Before You Talk to Your Tween About Puberty

Tips and Suggestions Before the Conversation

Mother and daughter conversing in living room
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Puberty can be a confusing time for a tween, and for parents. As a child changes, so does his mood, body, interests, and even family dynamics can change. Here's what parents should know before their child hits puberty. And don't worry, talking with your tween about puberty doesn't have to be uncomfortable, as long as you're prepared.

Puberty Basics

Tweens change at their own pace, and that can make things awkward for those who enter puberty before or after their peers.

Girls typically begin experiencing the first signs of puberty between the ages of 8 and 12. Boys begin later, typically between the ages of 9 and 14.

About Those Changes

Puberty is all about change, and to a tween, change can be pretty scary. Be sure you know what to expect, so you can prepare your child for the changes ahead and talk to him about puberty and its challenges and rewards. Keep in mind that some tweens adjust easily to change, while others find it stressful and depressing.

Resources for Girls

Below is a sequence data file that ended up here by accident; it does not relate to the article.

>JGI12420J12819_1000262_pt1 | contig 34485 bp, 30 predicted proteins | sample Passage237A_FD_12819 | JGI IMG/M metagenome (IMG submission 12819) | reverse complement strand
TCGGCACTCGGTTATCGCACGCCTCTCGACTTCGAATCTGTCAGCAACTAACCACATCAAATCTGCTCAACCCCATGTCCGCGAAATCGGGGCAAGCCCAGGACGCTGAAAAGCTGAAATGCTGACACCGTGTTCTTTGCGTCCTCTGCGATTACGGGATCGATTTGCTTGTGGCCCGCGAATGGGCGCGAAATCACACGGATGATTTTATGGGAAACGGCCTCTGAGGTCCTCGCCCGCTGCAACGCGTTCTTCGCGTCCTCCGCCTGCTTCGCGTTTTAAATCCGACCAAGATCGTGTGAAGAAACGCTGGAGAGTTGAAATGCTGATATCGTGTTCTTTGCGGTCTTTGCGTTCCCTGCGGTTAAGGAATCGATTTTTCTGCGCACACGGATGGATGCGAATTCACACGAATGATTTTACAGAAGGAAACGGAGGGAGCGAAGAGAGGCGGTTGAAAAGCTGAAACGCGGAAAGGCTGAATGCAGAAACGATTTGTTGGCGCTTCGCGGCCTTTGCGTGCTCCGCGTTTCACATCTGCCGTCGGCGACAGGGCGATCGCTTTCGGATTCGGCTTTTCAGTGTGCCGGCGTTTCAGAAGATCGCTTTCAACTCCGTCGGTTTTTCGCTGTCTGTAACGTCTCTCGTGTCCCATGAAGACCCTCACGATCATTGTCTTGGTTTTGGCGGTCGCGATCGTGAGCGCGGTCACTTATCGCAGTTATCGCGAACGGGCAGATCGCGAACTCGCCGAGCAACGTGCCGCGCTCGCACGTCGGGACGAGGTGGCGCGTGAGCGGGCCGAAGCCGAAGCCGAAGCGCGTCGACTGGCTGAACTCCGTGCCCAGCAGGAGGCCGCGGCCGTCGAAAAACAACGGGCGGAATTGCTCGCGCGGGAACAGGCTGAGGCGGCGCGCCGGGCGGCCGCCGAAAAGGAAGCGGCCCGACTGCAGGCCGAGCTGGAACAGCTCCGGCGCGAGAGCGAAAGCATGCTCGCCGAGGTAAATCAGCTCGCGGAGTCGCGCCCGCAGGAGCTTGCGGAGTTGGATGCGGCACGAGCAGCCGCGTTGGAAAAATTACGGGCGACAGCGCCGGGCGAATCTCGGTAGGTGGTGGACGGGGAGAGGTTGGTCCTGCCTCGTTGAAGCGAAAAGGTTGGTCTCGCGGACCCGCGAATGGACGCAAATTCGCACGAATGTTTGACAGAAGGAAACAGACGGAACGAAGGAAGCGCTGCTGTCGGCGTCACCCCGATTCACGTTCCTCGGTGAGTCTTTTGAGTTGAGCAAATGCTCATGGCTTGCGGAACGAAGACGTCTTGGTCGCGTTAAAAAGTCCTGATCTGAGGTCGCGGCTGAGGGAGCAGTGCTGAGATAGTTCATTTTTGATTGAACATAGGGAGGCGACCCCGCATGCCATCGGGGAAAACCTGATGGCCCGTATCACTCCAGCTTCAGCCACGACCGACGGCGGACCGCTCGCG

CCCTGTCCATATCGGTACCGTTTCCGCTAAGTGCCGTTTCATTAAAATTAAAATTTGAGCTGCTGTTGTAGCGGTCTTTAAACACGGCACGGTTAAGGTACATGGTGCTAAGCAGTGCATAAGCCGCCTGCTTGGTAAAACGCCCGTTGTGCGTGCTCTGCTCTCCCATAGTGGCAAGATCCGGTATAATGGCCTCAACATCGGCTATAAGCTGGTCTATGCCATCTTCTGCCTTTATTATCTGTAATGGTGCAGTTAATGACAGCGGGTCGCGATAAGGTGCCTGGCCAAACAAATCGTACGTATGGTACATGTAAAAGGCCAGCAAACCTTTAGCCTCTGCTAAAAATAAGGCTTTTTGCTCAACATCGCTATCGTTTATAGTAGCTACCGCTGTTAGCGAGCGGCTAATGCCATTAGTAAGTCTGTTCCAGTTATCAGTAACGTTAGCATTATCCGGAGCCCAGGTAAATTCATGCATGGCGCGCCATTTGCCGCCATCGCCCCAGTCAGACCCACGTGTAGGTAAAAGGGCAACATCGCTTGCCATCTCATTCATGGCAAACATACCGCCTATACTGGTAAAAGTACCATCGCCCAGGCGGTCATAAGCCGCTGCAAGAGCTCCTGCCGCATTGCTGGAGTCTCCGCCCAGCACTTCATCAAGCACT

There are a number of resources available to girls approaching puberty. Books and kits range from very informative to just covering the basics. Decide which approach is best for your tween, then shop around for one that works for her.

Resources for Boys

There just don't seem to be as many resources for boys entering puberty as there are for girls. But it only takes one good source to give your child the information, and confidence he needs.

    Making it Positive

    It's easy for tweens to only see the negatives about growing older, and changing. But puberty isn't all bad. Be sure you point out the positive aspects of change, growing up, taking on more responsibility, and learning more things.

    Other Considerations

    It can be uncomfortable and exciting to see your tween take an interest in the opposite sex, dating, and growing up. Life happens pretty quickly, so be sure you're prepared for the changes ahead, in order to discuss family values, expectations, responsibilities, and more.

    Just for Girls

    Girls often worry that they'll get their first period while they're away from home. Be sure you prepare your daughter for the experience ahead of time, in case you can't be there when the time comes.

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